Jack has a tendency to think too much, which is why, at the opening of Emil Ostrovski’s debut novel, The Paradox of Vertical Flight, he’s sent into a spiral of near-suicidal despair prompted by something as seemingly harmless as his friends’ Facebook birthday wishes. It’s shaping up to be Jack’s worst birthday ever, and maybe his last—until he gets a phone call from the last person he ever would have expected.

Jack’s ex-girlfriend Jess is in the hospital, where she’s just given birth to a baby boy—Jack’s son. She’s planning to give the baby up for adoption, but as soon as Jack sees the baby, he knows he’s not ready to say goodbye. Instead of turning him over to the adoptive parents, Jack takes his newborn son, whom he’s named Socrates, and hits the road. Soon he and Socrates—along with Jack’s best friend Tommy and, eventually, Jess—are heading from Maine to New York to see Jack’s dying grandmother.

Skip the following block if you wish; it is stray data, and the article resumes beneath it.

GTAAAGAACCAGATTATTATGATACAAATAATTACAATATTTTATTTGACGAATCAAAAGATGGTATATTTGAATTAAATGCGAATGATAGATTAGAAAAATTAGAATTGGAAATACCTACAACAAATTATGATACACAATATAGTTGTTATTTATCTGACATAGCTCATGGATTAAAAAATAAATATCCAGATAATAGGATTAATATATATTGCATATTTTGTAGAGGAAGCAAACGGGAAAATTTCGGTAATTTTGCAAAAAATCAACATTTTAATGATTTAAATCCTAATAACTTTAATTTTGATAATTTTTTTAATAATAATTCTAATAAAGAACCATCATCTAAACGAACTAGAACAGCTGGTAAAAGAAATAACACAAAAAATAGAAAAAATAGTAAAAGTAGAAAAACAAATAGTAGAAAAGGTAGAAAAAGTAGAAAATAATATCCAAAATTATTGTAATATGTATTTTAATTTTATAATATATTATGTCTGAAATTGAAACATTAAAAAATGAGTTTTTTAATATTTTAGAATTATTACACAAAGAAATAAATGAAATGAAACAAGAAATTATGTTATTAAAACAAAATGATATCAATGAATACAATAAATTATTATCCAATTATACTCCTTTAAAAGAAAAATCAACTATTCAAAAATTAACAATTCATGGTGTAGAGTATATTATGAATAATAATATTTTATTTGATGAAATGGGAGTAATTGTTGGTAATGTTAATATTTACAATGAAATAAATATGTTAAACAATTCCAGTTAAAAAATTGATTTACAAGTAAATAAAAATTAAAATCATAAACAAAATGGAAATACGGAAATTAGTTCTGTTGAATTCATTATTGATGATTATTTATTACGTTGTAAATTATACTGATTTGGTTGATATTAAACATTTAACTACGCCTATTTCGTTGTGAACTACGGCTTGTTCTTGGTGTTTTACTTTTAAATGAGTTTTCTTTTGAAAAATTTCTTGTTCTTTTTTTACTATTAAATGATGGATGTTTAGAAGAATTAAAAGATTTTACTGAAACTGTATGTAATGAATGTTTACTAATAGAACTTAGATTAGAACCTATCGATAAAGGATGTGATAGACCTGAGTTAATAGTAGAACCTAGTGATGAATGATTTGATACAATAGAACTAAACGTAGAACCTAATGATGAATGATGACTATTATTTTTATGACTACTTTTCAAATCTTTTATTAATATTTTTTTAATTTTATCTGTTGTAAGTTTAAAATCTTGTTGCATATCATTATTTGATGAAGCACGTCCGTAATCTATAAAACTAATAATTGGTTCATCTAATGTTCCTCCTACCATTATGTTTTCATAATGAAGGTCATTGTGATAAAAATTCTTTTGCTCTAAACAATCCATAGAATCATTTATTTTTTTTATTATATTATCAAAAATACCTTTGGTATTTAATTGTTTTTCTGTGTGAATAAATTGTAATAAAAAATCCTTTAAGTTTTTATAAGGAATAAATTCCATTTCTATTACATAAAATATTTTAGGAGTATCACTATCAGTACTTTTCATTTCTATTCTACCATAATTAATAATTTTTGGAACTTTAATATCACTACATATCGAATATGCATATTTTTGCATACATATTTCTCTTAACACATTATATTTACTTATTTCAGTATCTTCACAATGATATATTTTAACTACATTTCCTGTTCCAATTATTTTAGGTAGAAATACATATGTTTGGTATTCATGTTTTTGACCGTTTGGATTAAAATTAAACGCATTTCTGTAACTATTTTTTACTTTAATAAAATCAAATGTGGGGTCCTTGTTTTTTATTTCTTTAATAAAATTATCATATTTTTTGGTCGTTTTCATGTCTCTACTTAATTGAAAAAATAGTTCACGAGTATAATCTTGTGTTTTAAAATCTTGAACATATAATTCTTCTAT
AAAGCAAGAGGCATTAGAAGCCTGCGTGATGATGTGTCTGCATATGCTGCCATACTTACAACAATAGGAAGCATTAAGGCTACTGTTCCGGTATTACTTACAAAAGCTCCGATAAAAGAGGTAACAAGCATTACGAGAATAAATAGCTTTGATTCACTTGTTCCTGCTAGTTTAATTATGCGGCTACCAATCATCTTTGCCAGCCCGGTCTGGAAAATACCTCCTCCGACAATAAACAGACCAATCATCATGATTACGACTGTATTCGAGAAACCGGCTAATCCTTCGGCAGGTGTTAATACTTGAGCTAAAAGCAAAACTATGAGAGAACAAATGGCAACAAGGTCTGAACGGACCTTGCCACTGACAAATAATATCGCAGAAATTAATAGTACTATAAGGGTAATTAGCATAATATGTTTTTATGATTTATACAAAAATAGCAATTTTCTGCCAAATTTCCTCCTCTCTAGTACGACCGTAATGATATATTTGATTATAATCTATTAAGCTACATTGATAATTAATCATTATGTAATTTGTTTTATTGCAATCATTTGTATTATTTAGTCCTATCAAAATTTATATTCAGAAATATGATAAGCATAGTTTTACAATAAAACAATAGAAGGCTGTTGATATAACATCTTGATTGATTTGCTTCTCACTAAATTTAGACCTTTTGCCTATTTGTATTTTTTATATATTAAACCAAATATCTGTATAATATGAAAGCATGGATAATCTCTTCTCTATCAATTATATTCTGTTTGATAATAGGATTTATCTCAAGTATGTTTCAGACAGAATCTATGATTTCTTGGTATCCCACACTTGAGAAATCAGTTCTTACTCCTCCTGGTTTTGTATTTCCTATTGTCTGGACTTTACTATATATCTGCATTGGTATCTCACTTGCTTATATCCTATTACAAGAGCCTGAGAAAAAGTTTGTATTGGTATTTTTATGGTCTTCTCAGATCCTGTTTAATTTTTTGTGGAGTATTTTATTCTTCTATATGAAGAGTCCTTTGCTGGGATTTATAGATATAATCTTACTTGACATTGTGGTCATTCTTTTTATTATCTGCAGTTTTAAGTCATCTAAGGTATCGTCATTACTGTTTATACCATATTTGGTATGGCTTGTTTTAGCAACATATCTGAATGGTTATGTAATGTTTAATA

Along the way, Jack and his baby son engage in Socratic dialogue, in which baby Socrates’ (imaginary) questions prompt Jack to investigate his notions of happiness, success and life itself. Despite the fact that their journey culminates in several kinds of goodbyes, Jack manages to wrest a kind of hope from their situation: “The world’s so fragile, and we’re all so clumsy. But maybe Socrates will be more sure-footed than me. That’s worth believing in.”

The Paradox of Vertical Flight might not give readers a real introduction to the classical philosophers, but its thoughtful, often funny approach to philosophy may just inspire readers to ask their own deep questions and seek their own profound answers.

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